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Mitonuclear protein imbalance as a conserved longevity mechanism

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Abstract

Longevity is regulated by a network of closely linked metabolic systems. We used a combination of mouse population genetics and RNA interference in Caenorhabditis elegans to identify mitochondrial ribosomal protein S5 (Mrps5) and other mitochondrial ribosomal proteins as metabolic and longevity regulators. MRP knockdown triggers mitonuclear protein imbalance, reducing mitochondrial respiration and activating the mitochondrial unfolded protein response. Specific antibiotics targeting mitochondrial translation and ethidium bromide (which impairs mitochondrial DNA transcription) pharmacologically mimic mrp knockdown and extend worm lifespan by inducing mitonuclear protein imbalance, a stoichiometric imbalance between nuclear and mitochondrially encoded proteins. This mechanism was also conserved in mammalian cells. In addition, resveratrol and rapamycin, longevity compounds acting on different molecular targets, similarly induced mitonuclear protein imbalance, the mitochondrial unfolded protein response and lifespan extension in C. elegans. Collectively these data demonstrate that MRPs represent an evolutionarily conserved protein family that ties the mitochondrial ribosome and mitonuclear protein imbalance to the mitochondrial unfolded protein response, an overarching longevity pathway across many species.

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Figure 1: Lifespan regulation in BXD recombinant inbred mice.
Figure 2: Validation of Mrps5 as a candidate longevity gene.
Figure 3: mrps-5 RNAi prevents ageing-associated functional decline and alters mitochondrial function.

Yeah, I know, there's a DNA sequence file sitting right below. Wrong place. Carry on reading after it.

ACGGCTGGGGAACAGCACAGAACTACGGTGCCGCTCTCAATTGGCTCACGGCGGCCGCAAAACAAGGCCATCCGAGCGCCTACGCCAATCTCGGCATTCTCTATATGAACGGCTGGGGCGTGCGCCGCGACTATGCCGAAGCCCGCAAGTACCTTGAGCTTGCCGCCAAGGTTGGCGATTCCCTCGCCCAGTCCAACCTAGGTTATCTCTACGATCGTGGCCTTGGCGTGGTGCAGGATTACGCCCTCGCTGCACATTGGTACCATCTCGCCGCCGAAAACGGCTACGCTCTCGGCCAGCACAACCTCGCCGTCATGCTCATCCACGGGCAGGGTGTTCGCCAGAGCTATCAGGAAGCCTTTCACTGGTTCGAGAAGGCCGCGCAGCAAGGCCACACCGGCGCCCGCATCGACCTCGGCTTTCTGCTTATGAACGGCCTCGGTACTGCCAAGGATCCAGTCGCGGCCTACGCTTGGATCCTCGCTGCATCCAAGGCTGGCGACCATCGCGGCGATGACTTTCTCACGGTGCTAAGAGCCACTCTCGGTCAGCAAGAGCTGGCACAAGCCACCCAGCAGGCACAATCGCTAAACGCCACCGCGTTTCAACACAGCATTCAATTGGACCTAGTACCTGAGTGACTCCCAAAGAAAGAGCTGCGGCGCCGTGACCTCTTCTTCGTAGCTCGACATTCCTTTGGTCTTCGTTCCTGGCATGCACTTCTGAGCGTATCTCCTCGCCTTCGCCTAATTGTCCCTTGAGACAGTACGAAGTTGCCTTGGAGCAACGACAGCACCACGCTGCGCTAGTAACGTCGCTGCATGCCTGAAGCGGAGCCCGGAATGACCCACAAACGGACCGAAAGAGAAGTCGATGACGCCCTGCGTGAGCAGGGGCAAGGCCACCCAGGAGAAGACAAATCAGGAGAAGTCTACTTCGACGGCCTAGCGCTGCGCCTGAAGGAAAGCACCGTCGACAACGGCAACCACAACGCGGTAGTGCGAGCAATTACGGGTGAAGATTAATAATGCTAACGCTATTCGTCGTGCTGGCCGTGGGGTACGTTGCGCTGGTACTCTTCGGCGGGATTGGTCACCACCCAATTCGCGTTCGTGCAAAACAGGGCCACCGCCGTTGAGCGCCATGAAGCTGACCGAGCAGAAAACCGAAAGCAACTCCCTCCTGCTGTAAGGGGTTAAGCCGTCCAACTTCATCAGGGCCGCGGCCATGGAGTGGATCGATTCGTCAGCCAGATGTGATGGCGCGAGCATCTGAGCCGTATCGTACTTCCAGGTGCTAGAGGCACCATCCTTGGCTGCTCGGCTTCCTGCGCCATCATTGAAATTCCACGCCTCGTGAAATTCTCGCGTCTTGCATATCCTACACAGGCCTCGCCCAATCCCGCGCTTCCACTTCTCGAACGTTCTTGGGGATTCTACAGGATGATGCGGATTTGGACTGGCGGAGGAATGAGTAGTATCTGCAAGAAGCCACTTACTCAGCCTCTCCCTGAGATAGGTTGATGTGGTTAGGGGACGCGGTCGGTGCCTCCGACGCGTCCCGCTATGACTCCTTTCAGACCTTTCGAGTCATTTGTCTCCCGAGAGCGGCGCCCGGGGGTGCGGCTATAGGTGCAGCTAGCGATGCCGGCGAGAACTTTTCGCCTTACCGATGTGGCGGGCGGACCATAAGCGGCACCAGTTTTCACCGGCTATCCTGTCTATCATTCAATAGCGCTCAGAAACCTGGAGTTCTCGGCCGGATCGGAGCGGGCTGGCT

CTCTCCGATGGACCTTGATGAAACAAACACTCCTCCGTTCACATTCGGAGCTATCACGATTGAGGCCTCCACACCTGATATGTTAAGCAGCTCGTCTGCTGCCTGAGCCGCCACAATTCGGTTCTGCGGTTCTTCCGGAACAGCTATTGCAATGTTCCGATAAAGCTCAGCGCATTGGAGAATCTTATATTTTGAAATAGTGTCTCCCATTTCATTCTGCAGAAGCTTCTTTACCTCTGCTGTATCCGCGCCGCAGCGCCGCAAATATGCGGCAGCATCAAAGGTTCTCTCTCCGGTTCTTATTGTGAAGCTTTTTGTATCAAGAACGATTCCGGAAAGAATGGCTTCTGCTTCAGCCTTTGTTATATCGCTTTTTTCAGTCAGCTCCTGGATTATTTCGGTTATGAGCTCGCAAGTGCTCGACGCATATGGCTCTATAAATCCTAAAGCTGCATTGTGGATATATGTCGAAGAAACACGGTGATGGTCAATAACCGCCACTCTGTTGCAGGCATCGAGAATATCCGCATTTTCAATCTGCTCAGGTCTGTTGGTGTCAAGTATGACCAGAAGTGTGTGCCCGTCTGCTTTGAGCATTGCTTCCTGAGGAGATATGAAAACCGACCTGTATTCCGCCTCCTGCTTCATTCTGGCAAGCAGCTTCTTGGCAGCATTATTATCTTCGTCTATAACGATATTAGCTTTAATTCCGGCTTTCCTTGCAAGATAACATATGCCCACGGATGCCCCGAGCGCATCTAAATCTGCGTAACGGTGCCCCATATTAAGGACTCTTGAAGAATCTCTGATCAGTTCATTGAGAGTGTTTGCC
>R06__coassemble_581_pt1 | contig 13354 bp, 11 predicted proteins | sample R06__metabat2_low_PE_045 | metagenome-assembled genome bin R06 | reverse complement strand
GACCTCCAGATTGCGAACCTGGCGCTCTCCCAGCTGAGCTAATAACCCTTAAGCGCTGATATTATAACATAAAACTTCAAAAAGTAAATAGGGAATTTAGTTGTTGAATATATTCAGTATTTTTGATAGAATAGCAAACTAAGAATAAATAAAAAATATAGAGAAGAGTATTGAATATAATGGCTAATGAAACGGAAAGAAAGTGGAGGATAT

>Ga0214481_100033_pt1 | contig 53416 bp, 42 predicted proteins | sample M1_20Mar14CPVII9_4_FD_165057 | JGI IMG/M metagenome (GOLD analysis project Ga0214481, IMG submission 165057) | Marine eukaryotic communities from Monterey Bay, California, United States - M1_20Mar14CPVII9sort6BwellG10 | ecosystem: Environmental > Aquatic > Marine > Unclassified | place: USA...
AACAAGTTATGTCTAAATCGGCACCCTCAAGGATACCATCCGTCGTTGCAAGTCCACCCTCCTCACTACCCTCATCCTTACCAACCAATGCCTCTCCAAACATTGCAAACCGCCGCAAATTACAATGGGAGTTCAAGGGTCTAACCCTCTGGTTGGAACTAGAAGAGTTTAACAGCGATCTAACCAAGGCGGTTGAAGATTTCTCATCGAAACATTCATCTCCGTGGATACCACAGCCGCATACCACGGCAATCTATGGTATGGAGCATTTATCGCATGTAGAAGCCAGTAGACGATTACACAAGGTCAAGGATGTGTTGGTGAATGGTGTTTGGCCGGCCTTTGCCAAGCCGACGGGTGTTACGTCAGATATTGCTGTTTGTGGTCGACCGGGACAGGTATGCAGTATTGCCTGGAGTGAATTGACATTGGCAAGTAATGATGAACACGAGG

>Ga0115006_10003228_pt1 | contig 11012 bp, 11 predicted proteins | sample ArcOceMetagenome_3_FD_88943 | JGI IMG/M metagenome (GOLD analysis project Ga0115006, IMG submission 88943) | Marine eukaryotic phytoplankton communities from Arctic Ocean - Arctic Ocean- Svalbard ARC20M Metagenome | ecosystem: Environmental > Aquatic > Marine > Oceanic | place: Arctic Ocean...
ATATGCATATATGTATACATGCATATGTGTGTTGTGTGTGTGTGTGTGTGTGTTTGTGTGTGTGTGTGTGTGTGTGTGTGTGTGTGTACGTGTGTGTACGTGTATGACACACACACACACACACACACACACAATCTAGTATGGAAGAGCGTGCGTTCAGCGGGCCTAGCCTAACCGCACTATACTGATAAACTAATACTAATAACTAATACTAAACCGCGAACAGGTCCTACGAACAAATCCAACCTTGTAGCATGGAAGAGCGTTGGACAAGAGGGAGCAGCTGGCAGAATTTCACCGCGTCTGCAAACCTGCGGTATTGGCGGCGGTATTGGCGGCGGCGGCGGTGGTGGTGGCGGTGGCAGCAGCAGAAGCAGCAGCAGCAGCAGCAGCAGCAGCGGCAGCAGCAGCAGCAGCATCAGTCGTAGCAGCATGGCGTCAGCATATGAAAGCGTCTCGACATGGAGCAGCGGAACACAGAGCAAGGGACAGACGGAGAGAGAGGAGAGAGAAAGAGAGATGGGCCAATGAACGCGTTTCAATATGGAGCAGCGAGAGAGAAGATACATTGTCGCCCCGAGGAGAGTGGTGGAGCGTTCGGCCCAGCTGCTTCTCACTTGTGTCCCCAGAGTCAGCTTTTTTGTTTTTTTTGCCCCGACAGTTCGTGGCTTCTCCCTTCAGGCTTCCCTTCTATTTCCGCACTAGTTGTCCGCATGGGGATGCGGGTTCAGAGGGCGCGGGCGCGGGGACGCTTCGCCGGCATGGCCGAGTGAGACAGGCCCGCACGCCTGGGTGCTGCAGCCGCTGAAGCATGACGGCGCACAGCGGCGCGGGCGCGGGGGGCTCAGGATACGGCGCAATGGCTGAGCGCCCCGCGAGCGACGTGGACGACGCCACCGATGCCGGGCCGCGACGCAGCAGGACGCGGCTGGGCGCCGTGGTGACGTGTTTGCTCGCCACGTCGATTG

Figure 4: mrp genes confer longevity effects through UPRmt.
Figure 5: Specific antibiotics extend lifespan by phenocopying mrps-5 knockdown.
Figure 6: Conserved function of mitonuclear protein imbalance and UPRmt in longevity.

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Acknowledgements

We thank P. Gönczy and the Caenorhabditis Genetics Center for sharing or providing reagents. R.H.H. is supported by fellowships from NWO-Rubicon and AMC, and L.M. by an FRM fellowship. J.A. is the Nestlé Chair in Energy Metabolism and supported by EPFL, ERC (2008-AdG-23138), Velux Stiftung and SNSF. R.W.W. and GeneNetwork are supported by the National Institutes of Health (NIH) (P20-DA 21131, UO1AA13499 and U01AA14425), and the UT Center for Integrative and Translational Genomics. R.W.W. and J.A. are supported by NIH grant R01AG043930.

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Authors

Contributions

D.R., N.M. and E.K. contributed equally to this work. R.H.H., L.M. and J.A. conceived and designed the project. R.H.H. and R.W.W. performed QTL mapping and sequence analyses. R.H.H., L.M., E.K., D.R., N.M., G.K. performed experiments. R.H.H. and J.A. wrote the manuscript with contributions from all other authors.

Corresponding author

Correspondence to Johan Auwerx.

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The authors declare no competing financial interests.

Supplementary information

Supplementary Information

This file contains Supplementary Tables 1-4 and Supplementary Figures 1-10. (PDF 4703 kb)

Movement of wild type worms at day 13 of adulthood

Time lapse video of 13-day old N2 worms treated with HT115 control bacteria. (MOV 22 kb)

Movement of mrps-5 RNAi worms at day 13 of adulthood

Time lapse video of 13-day old N2 worms treated with mrps-5 RNAi bacteria. These worms move more than HT115 controls (see Supplementary Video 1). (MOV 19 kb)

Movement of wild type worms at day 20 of adulthood

Time lapse video of 20-day old N2 worms treated with HT115 control bacteria. (MOV 13 kb)

Movement of mrps-5 RNAi worms at day 20 of adulthood

Time lapse video of 20-day old N2 worms treated with mrps-5 RNAi bacteria. These worms move more than HT115 controls (see Supplementary Video 3). (MOV 15 kb)

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Houtkooper, R., Mouchiroud, L., Ryu, D. et al. Mitonuclear protein imbalance as a conserved longevity mechanism. Nature 497, 451–457 (2013). https://doi.org/10.1038/nature12188

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